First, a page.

Motivating Employees Who Fail to Finish

Last Updated Jul 5, 2011 1:10 PM EDT


Some employees are great starters but lousy finishers. Lousy finishers seem to take forever to move the football across the goal line. They get distracted by other work, or even get themselves assigned to another project before finishing the first.

You could use the whip to get these people focused on completing the job, but there is a more subtle tool that comes out of the world of psychology. We'll get to that in a minute. ("Geez, can't he just finish the point without an interruption?").

Psychologist Heidi Grant Halvorson points to recent research that draws an important distinction between those who finish and those who don't, or at least take forever to complete. In pursuing a goal, she says, people gauge their progress either by looking at how much has been accomplished or how much there is left to do.

The research shows that people who look ahead at what's left to be done -- "Wow, I've still got 11 key interviews to do and a summary to write" -- are the real finishers. They use work to be done as motivation.

By contrast, people who look at what they've already accomplished -- "Wow, I've met five milestones and and am 53% percent towards my goal" -- are more likely to slack off and look for other things to do. Here's how to help this group get back to moving the ball down the field, according to Halvorson: Dial back on the praise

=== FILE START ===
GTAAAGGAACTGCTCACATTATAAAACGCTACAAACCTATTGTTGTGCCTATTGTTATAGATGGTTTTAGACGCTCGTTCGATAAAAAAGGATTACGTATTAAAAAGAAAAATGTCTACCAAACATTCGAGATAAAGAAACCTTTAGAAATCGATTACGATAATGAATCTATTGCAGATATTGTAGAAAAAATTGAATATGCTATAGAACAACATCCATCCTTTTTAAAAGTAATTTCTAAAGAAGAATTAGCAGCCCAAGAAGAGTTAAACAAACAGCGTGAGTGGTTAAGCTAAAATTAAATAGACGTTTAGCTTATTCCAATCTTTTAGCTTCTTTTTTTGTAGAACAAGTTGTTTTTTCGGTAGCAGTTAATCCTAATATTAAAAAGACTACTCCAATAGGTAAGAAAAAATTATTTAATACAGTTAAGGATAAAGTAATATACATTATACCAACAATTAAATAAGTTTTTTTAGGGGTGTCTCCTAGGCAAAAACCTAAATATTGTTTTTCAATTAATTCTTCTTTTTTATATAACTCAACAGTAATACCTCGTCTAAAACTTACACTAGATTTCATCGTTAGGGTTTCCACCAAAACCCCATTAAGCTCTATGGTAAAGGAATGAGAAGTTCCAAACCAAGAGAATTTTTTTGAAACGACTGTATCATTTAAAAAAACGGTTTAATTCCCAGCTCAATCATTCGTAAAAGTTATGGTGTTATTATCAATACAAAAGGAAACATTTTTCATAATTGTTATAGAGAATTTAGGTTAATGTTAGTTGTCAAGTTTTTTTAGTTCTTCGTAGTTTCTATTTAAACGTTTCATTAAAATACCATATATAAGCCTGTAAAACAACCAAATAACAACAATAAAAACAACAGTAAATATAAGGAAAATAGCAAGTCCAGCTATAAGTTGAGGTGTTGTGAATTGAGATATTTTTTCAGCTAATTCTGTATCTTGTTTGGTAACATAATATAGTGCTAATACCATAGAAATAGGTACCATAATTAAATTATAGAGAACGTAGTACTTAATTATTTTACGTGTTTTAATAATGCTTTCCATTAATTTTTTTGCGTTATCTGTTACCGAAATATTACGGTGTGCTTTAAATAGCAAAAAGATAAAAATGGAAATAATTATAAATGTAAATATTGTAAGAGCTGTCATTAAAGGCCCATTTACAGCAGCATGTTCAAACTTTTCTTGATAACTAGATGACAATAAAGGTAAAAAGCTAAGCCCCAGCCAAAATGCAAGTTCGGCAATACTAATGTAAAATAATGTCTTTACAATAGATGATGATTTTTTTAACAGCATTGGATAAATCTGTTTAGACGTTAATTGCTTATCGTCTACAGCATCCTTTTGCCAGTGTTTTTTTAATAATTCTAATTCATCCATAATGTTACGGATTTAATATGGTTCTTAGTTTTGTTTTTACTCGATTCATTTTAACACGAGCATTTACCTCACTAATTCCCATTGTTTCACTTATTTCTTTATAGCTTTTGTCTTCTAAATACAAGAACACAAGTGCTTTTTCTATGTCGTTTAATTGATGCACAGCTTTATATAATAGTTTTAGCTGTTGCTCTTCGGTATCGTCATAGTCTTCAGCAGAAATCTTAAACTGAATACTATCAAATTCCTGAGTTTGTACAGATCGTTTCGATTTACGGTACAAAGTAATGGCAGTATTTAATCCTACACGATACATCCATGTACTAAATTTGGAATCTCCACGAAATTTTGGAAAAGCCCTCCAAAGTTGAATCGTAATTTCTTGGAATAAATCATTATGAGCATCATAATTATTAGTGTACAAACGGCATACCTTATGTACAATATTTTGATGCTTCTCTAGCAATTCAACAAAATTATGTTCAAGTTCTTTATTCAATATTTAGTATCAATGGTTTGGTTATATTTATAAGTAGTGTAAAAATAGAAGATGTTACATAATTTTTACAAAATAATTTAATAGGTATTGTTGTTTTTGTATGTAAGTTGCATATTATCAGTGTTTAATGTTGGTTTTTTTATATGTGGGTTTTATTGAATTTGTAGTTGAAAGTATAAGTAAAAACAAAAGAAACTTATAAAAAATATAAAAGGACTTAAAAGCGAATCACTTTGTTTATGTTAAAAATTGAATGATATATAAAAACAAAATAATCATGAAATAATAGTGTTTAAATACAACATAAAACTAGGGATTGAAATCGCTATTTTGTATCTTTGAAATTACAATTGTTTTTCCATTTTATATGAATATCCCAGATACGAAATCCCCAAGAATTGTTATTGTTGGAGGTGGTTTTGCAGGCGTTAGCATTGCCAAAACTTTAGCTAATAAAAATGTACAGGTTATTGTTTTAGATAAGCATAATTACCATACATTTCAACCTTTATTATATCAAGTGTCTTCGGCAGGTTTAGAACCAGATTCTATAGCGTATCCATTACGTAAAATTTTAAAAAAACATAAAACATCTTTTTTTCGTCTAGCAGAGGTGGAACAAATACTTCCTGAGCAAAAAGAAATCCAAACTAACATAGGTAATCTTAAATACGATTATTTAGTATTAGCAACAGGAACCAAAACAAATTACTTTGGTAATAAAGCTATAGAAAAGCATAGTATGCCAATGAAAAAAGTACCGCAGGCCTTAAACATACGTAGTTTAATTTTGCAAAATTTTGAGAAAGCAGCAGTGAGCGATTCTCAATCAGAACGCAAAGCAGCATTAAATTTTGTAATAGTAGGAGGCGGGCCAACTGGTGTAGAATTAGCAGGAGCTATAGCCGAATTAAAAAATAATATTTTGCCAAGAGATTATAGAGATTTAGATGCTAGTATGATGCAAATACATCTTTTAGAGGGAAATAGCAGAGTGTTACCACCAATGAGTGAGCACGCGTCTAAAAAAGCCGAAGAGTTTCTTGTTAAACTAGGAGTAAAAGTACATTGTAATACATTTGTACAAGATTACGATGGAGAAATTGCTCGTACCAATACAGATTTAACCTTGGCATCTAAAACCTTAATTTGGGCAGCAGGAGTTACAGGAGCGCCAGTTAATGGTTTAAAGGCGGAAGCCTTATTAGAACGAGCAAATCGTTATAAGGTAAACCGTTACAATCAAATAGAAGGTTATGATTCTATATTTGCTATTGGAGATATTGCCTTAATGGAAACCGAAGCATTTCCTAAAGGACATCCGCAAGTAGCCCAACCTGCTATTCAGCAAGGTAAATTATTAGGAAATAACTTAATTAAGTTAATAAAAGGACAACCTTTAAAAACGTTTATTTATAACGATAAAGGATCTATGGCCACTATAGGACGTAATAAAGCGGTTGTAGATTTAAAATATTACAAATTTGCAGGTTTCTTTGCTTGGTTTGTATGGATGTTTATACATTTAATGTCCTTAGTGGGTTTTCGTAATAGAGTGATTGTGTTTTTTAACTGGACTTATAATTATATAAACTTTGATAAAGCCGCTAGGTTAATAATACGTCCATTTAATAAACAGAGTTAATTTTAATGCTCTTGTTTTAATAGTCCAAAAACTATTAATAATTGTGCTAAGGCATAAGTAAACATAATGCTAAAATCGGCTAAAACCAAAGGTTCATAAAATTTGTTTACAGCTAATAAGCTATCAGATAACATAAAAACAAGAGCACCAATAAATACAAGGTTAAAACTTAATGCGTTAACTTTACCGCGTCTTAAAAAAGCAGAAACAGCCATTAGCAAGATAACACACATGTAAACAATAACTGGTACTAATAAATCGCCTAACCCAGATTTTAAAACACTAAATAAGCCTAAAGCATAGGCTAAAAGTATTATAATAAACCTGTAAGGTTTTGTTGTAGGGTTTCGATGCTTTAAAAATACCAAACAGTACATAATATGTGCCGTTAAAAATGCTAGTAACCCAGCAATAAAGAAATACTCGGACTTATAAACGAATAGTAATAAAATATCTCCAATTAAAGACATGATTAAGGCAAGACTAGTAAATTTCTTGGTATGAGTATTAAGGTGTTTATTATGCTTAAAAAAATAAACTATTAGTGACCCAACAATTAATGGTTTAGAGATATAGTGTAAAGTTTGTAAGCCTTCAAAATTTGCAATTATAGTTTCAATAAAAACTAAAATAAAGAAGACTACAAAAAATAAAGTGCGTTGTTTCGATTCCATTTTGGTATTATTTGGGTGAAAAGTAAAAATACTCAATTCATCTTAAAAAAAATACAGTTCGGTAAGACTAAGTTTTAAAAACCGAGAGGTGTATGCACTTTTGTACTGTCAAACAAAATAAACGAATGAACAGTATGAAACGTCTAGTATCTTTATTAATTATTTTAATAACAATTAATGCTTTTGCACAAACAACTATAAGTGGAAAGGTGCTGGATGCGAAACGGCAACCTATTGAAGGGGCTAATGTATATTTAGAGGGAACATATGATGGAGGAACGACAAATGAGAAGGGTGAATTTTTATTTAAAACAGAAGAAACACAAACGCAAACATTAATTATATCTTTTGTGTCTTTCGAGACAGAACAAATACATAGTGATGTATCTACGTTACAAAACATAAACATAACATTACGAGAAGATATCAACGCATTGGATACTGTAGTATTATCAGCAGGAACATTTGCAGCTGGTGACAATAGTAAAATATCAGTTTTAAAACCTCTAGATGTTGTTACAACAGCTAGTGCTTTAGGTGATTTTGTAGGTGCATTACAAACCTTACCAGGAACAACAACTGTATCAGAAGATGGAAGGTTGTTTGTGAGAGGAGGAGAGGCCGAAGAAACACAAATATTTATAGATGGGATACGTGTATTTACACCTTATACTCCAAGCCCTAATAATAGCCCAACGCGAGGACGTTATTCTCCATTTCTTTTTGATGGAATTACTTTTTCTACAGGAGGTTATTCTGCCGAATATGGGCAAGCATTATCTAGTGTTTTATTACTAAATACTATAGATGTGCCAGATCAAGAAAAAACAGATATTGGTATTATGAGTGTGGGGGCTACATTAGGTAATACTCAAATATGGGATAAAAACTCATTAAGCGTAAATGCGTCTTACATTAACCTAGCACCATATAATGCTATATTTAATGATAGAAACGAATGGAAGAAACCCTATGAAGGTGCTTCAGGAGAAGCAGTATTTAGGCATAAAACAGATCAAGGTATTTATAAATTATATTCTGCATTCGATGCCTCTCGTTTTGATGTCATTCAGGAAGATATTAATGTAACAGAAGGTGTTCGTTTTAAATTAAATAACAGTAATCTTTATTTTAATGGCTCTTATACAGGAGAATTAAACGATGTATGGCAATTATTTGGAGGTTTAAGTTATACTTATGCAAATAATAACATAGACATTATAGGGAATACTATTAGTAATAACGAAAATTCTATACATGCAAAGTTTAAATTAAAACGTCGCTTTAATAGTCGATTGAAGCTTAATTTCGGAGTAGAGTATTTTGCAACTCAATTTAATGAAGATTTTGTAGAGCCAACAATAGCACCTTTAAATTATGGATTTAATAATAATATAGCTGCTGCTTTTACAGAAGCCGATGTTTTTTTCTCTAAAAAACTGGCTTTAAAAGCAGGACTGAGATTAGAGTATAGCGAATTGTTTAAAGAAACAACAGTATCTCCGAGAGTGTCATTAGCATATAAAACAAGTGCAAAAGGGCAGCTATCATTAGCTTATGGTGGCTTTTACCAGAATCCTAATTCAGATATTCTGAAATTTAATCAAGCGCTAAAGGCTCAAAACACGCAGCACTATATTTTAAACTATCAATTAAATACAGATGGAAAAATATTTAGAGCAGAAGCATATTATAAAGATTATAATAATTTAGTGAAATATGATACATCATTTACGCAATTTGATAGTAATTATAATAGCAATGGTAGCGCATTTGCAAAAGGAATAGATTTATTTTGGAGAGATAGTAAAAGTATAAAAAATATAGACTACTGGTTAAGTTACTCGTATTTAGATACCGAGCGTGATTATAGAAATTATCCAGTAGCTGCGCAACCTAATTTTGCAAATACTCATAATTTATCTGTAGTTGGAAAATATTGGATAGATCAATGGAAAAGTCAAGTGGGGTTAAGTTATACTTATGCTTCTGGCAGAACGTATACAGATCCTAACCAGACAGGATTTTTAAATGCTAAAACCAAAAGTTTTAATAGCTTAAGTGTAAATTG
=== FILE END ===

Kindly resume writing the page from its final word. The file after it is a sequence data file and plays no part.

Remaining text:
"Great managers create Great Finishers by reminding their employees to keep their eyes on the prize, and are careful to avoid giving effusive praise or rewards for hitting milestones 'along the way,' Halvorson writes.
Read her post How to Become a Great Finisher for more details.

Do your employees suffer from Failure to Finish? How do you coach them across the goal line?

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(Image by Flickr user quinn.anya, CC 2.0)
  • Sean Silverthorne

    Sean Silverthorne is the editor of HBS Working Knowledge, which provides a first look at the research and ideas of Harvard Business School faculty. Working Knowledge, which won a Webby award in 2007, currently records 4 million unique visitors a year. He has been with HBS since 2001.

    Silverthorne has 28 years experience in print and online journalism. Before arriving at HBS, he was a senior editor at CNET and executive editor of ZDNET News. While at At Ziff-Davis, Silverthorne also worked on the daily technology TV show The Site, and was a senior editor at PC Week Inside, which chronicled the business of the technology industry. He has held several reporting and editing roles on a variety of newspapers, and was Investor Business Daily's first journalist based in Silicon Valley.